Informal Seminar: Statistical calibration of weather forecasts for power generation

by Sándor Baran (University of Debrecen)


In 2020, 36.6% of the total electricity demand of the world was covered by renewable sources, whereas in the EU (UK included) this share reached 49.3%. A substantial part of green energy is produced by wind and solar farms, where accurate short range power predictions are required for successful integration of wind and photovoltaic energy into the electrical grid. Accurate predictions of the produced electricity require accurate forecasts of the corresponding weather quantities, where the state-of-the-art method is the probabilistic approach based on ensemble forecasts. However, ensemble forecasts are often uncalibrated and might also be biased, thus require some form of post-processing to improve their predictive performance.

To calibrate (hub height) wind speed ensemble forecasts we propose a novel flexible machine learning approach, which results either in a truncated normal or a lognormal predictive distribution. In a case study based on 100m wind speed forecasts of the operational AROME-EPS of the Hungarian Meteorological Service, the forecast skill of this method is compared with the predictive performance of three different ensemble model output statistics approaches and the raw ensemble predictions. We show that compared with the raw ensemble, post-processing always improves the calibration of probabilistic and accuracy of point forecasts, and from the five competing methods the novel machine learning based approaches result in the best overall performance.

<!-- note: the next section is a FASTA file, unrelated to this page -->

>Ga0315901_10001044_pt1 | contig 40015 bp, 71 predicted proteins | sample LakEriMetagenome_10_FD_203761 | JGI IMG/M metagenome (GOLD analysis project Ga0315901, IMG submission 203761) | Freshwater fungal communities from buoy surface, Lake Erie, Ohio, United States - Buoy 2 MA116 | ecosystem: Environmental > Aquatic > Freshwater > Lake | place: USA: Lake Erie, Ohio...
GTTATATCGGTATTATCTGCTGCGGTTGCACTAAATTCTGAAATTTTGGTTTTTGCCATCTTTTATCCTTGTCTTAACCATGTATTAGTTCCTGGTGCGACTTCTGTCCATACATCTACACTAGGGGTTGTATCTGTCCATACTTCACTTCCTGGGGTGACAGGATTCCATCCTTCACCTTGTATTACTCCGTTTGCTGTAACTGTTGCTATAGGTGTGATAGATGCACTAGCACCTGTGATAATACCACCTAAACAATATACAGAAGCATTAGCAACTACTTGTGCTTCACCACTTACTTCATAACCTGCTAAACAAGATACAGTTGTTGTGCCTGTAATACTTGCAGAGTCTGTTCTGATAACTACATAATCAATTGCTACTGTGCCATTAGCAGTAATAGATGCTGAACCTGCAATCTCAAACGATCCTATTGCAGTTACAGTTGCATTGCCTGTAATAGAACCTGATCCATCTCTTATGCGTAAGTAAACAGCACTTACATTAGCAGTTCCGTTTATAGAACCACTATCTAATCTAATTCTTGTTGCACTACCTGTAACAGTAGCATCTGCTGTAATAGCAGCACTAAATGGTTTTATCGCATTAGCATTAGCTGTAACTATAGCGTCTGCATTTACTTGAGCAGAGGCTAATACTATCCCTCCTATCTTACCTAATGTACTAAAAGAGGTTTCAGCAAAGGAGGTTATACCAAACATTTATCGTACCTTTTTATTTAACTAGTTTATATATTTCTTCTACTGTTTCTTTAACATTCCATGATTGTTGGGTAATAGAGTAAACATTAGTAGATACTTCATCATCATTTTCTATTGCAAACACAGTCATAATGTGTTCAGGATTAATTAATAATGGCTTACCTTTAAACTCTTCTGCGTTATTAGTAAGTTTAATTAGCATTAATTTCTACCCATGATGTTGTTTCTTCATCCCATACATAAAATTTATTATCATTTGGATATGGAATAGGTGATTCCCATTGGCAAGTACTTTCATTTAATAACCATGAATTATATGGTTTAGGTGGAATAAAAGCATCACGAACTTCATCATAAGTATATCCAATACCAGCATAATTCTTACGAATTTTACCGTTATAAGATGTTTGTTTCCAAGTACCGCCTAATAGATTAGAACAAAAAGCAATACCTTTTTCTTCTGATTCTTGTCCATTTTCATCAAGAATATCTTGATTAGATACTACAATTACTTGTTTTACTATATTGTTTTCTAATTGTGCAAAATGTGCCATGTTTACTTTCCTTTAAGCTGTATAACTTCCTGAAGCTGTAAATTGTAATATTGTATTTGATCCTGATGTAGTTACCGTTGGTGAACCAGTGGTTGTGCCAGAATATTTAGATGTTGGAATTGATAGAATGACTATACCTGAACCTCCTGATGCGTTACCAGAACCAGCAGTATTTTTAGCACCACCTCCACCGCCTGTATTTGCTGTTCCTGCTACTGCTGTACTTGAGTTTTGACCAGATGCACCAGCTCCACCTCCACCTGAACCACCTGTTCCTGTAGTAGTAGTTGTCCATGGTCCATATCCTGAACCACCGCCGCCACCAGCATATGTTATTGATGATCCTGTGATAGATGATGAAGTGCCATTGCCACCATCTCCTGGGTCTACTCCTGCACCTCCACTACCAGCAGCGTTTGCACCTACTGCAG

We also introduce a post-processing model for ensemble weather predictions of solar irradiance, which provides probabilistic forecasts in the form of a censored logistic distribution. Based on a case study involving AROME-EPS ensemble forecasts of global horizontal irradiance, we find that post-processing consistently and significantly improves the forecast performance of the raw ensemble for lead times up to at least 48h and is well able to correct the systematic lack of calibration.